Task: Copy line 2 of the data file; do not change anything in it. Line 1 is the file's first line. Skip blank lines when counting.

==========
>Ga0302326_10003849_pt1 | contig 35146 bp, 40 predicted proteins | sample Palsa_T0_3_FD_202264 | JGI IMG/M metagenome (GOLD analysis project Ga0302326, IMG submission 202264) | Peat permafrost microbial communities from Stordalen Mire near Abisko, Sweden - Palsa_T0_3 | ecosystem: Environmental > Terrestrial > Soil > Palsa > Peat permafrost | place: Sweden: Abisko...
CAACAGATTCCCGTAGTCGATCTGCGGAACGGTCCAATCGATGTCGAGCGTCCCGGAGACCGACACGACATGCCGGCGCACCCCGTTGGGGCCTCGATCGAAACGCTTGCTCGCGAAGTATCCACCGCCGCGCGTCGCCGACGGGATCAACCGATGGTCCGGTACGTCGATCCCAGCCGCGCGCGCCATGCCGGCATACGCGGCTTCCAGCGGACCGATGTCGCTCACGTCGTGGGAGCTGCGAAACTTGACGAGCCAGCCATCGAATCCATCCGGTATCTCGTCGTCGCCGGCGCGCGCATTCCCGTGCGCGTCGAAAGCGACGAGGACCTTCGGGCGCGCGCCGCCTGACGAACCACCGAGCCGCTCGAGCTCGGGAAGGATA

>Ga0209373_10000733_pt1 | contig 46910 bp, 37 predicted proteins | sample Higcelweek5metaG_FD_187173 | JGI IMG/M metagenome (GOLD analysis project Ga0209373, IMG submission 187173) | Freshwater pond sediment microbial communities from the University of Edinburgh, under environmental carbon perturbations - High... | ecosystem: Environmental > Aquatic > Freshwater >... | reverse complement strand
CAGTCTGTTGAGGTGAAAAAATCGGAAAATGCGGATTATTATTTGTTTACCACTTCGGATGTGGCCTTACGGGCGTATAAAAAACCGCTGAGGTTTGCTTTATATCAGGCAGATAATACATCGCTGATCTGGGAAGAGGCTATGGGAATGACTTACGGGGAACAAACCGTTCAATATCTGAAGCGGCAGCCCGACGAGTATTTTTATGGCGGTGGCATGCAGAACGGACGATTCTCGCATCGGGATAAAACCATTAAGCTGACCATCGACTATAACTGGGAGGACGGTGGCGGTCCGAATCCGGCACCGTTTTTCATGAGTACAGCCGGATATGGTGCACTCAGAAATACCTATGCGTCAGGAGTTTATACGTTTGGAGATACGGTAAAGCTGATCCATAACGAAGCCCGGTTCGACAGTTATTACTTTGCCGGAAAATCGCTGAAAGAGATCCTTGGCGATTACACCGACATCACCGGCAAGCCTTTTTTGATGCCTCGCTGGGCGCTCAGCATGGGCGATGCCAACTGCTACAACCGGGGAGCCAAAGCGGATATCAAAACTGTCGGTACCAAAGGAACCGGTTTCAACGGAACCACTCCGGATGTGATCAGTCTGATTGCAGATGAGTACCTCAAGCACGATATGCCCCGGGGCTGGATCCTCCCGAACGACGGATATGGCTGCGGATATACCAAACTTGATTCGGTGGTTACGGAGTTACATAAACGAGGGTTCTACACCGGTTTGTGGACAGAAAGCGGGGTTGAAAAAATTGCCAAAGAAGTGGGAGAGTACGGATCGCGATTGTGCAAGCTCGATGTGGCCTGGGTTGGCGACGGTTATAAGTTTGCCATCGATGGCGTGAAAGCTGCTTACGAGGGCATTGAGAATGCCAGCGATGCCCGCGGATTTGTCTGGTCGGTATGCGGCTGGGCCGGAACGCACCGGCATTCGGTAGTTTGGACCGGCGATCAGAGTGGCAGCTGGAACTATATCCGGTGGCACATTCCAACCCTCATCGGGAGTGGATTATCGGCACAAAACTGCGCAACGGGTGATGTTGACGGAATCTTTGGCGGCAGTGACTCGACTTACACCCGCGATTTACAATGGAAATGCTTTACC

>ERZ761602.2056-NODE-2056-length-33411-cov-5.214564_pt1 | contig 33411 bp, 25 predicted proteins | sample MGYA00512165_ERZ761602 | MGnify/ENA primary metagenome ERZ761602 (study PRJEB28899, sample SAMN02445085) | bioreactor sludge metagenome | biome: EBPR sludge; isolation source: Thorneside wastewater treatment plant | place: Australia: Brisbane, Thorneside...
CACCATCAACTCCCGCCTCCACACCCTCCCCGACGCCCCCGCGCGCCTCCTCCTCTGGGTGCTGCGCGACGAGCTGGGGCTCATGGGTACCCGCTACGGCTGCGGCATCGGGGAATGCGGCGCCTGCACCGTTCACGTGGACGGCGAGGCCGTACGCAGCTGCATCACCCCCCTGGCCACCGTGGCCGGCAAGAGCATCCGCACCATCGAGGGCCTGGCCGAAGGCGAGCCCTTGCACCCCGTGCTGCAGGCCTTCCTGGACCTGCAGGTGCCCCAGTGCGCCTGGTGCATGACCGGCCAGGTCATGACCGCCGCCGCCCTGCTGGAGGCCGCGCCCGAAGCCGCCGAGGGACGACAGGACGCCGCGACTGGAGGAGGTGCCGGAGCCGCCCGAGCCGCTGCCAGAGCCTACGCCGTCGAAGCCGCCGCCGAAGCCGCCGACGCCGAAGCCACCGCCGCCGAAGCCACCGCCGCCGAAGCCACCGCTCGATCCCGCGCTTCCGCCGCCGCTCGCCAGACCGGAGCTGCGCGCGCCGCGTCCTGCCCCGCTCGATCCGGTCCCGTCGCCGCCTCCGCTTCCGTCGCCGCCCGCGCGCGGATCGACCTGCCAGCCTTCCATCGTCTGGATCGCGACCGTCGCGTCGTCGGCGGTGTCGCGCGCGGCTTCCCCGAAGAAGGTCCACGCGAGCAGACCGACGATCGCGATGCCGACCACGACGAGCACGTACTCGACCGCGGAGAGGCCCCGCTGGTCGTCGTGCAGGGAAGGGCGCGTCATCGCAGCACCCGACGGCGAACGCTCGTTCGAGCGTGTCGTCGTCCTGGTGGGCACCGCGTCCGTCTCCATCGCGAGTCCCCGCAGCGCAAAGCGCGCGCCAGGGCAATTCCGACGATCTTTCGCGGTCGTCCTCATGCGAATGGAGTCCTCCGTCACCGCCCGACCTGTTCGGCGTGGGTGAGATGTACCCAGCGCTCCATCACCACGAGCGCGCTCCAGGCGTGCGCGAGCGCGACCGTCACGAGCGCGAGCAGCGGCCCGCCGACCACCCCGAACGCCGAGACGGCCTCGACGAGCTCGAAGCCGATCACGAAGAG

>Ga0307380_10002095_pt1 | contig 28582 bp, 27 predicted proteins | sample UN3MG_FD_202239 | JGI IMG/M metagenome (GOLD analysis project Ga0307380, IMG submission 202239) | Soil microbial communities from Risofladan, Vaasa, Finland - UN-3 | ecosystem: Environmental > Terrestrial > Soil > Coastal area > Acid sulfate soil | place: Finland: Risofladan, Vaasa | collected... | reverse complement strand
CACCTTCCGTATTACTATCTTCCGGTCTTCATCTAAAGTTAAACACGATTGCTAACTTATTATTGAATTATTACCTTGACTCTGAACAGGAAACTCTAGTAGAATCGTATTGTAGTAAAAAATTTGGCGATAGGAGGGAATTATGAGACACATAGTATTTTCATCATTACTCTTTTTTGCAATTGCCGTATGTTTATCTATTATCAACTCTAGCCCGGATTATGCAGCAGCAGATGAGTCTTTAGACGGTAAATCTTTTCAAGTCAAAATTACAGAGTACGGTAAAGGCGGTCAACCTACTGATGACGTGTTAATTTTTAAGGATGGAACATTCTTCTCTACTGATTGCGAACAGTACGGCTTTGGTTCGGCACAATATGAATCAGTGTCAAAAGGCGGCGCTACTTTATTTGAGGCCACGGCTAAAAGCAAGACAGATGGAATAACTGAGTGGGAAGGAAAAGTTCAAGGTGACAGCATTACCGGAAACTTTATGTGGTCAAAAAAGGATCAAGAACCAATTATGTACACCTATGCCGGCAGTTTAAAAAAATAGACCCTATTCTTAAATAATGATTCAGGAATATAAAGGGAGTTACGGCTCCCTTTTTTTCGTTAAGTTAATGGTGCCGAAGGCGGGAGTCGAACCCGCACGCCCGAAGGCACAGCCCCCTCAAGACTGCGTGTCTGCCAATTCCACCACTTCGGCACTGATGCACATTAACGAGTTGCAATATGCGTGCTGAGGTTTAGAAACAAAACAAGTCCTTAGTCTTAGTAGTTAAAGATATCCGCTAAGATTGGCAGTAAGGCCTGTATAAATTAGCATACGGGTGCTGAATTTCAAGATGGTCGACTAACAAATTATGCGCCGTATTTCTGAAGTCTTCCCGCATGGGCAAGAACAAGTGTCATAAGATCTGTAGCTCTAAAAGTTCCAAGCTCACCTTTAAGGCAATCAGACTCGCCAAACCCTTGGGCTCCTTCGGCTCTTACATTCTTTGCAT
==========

CAACAGATTCCCGTAGTCGATCTGCGGAACGGTCCAATCGATGTCGAGCGTCCCGGAGACCGACACGACATGCCGGCGCACCCCGTTGGGGCCTCGATCGAAACGCTTGCTCGCGAAGTATCCACCGCCGCGCGTCGCCGACGGGATCAACCGATGGTCCGGTACGTCGATCCCAGCCGCGCGCGCCATGCCGGCATACGCGGCTTCCAGCGGACCGATGTCGCTCACGTCGTGGGAGCTGCGAAACTTGACGAGCCAGCCATCGAATCCATCCGGTATCTCGTCGTCGCCGGCGCGCGCATTCCCGTGCGCGTCGAAAGCGACGAGGACCTTCGGGCGCGCGCCGCCTGACGAACCACCGAGCCGCTCGAGCTCGGGAAGGATA